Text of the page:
Until I went to school, I only spoke Greek at home. My mother would help me with the English lessons with her Greek accent — I only understood what I sounded like when I recited in class. I certainly consider myself a Greek American. Did you have any mentors when you were growing up? You taught at Harvard for a considerable amount of time; how has your own teaching experience affected your work?

DH: My uncle George played a major role in my youth. Although he was a machinist, he was a serious Sunday painter, who introduced me to painting, even though it was copying postcards. He introduced me to the mysterious and wonderful museum world, including the Museum of Natural History and the Metropolitan Museum of Art. At that time, there were marvelous objects in dusty cases, and it was discovery time — no instructive labels or interns lecturing to distract me. The museums were quite empty then — very lovely!

Another mentor when I was growing up was an extraordinary romantic — the theater-oriented teacher at the church school: Mr. Palladios (a Venetian Greek?). He demonstrated another world to me — that of myth, poetry, theater, and artists — with his dramatic gestures and sweeping long, jet-black hair, as we performed many Greek plays in the school basement.

An interesting turn in my life came just as I was preparing to go on to a regular high school. Because of my high grades in science and math, a teacher — a Mrs. Anderson — suggested that I take the exams to Brooklyn Technical High School [a highly selective polytechnic secondary school]. This stunned me. I had thought I’d just follow in the footsteps of my friends, and Brooklyn Tech was like the Acropolis to me. However, I passed the exam, and since I couldn’t afford the necessary books and materials, Mrs. Anderson arranged for me to shine her family’s shoes all that summer to make the money I needed. By this act of care and kindness, she totally changed my life.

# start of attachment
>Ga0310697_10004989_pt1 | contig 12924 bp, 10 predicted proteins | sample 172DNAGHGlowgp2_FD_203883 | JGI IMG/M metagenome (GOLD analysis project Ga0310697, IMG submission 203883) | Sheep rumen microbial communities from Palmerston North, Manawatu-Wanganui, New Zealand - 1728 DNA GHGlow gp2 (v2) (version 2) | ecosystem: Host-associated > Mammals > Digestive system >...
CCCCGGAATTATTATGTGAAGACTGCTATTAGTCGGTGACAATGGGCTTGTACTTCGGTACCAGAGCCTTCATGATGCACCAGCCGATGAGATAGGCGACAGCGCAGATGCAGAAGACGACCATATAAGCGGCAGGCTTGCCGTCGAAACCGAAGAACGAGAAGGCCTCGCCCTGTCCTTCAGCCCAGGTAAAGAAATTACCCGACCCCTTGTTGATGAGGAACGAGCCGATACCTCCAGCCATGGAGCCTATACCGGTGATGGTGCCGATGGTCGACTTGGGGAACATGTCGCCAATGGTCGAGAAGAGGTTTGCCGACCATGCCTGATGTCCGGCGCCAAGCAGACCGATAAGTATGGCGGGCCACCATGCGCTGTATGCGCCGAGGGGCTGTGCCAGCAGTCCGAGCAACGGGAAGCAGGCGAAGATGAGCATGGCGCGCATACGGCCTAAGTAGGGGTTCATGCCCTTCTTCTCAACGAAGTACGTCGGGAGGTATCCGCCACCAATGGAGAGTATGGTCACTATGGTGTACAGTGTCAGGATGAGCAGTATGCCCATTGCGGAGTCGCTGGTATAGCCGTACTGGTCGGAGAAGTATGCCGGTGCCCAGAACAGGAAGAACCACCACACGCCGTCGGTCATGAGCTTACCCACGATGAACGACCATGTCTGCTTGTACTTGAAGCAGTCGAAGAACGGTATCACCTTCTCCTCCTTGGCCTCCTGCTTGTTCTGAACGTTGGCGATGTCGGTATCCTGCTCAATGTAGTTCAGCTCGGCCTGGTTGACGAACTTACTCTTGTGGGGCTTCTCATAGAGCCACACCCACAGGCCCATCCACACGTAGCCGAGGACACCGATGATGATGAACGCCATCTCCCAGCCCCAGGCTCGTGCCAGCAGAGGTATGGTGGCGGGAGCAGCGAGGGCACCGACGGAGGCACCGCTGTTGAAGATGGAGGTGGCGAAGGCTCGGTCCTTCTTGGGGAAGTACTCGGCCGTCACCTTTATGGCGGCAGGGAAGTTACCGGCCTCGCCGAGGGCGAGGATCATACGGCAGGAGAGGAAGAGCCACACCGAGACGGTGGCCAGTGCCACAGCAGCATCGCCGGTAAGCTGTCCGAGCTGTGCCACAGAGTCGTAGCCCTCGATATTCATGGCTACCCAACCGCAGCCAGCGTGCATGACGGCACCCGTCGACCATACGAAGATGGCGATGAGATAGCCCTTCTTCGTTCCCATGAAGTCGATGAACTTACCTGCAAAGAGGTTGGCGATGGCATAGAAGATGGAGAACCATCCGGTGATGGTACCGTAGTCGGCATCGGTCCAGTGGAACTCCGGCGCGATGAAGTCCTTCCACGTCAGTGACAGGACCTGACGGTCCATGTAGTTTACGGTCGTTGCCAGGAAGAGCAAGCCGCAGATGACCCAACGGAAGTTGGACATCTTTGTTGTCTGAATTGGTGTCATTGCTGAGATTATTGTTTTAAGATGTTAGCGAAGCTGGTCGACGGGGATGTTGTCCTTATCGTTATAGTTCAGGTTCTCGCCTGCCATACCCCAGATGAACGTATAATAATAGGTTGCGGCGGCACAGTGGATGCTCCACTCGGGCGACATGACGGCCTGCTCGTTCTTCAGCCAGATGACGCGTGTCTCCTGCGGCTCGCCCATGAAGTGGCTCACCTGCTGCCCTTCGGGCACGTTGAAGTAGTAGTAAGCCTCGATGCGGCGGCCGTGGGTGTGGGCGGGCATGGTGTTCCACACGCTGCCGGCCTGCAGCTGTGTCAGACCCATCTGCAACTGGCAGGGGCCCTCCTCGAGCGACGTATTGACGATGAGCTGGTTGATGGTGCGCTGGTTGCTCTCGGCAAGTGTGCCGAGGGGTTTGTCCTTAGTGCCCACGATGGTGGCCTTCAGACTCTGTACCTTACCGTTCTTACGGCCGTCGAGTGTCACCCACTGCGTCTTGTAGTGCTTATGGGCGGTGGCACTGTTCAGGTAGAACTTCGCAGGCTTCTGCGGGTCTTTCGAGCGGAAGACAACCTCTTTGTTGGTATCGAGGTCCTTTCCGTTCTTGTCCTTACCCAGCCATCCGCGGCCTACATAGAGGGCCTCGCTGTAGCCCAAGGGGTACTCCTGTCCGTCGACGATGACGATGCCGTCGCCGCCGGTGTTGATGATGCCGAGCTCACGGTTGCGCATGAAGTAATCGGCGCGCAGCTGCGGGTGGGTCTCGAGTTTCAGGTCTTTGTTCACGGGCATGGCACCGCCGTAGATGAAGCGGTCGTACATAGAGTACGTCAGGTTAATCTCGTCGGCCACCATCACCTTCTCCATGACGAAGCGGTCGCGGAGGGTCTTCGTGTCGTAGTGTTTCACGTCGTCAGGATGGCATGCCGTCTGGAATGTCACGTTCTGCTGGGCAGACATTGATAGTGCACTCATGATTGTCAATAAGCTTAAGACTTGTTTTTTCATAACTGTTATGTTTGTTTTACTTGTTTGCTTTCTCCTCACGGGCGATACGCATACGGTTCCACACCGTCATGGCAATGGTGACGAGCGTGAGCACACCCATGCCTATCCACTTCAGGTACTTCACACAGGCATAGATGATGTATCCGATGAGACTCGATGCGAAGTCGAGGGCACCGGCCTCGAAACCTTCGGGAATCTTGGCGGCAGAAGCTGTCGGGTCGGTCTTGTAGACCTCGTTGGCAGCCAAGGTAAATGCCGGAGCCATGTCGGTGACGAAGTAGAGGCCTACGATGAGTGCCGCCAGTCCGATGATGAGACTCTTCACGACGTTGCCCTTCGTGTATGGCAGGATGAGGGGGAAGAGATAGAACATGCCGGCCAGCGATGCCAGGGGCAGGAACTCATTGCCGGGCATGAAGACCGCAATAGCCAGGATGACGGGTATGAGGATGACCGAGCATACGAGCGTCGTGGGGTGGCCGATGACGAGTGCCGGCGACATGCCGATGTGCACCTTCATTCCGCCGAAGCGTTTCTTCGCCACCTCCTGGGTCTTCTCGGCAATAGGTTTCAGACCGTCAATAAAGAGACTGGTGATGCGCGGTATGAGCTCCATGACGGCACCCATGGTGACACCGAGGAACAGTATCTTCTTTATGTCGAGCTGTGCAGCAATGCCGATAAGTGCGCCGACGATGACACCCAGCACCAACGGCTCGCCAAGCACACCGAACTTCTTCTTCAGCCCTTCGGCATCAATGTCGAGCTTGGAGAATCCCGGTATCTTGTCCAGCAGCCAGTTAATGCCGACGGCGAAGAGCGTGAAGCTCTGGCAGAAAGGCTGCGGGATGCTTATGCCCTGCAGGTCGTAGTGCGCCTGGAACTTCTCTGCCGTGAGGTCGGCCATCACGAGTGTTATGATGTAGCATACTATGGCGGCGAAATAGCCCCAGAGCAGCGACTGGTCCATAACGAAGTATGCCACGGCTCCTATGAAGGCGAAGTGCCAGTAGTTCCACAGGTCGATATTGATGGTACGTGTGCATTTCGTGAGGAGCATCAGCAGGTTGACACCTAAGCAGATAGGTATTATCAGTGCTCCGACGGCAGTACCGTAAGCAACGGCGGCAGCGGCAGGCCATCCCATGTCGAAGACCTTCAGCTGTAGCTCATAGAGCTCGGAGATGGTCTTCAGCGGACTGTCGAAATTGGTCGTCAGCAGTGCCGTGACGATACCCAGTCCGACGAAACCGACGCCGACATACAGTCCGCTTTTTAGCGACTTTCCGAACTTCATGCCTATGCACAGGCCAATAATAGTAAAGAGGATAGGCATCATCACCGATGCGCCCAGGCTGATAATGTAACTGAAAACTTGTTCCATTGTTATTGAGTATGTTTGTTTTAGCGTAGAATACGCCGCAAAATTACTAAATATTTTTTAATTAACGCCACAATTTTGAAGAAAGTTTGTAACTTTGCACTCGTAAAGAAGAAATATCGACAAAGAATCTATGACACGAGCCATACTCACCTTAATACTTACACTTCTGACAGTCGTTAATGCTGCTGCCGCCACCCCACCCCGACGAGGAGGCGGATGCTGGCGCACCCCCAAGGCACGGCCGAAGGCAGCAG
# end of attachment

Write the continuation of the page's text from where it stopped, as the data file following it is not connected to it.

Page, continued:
Later, after Cooper Union, when I was a struggling young artist, a major mentor for me was the Greek American sculptor, Michael Lekakis. I knew him in New York and admired his work. I also admired his absolute dedication to his art, sometimes under the most difficult circumstances. He inspired me to persevere.

I wasn’t invited to teach at Harvard until the ripe age of 55, but going there at my age and experience was a good move. After 25 years of living abroad, it seemed time for me to return to the US. But as I had never taught before, it was difficult. My colleagues were supportive and eased my introduction to academia, but the task was made easier because I loved the students. They were so bright, curious, and above all very creative. However, it didn’t take long to realize that I had to restructure my life and thinking for this exacting profession. I could no longer let my ideas and thoughts flounder; I had to structure them if I was to teach in a logical and meaningful way. I also considered what I would like to be taught if I were to start all over again. I strongly believe that I was liberated during the course of my teaching; I felt that I had entered a new creative phase. I consider the works I produced while at Harvard to be some of my strongest creative statements. How did your 25 years in Italy influence you as a person and an artist? Are you as affected by literary culture — poetry, mythology — as you are by visual culture?

DH: I was surrounded by some of the greatest art and architecture of the past. Some of the great living artists had an enormous influence on me: Marino Marini or Pericle Fazzini, for example, astonished me with their freedom of expression as well as their extraordinary techniques. I was so fortunate to have worked with great artisans, mold-makers, bronze-founders, finishers. A good part of my life in Italy was spent in the foundries — either working on my waxes or finishing the bronzes. I had a great relationship with everyone I worked with.

The gallery scene was very active in Rome — constant openings — and, of course, there was the Venice Biennale, where you meet not only Italian artists but artists from around the world. It was exciting — a time when art wasn’t big business. I was invited several times to exhibit with foreign artists in Italy, but my big chance was an invitation to show in the American Pavilion with Louise Nevelson, Jan Muller, and Loren McIver in 1963.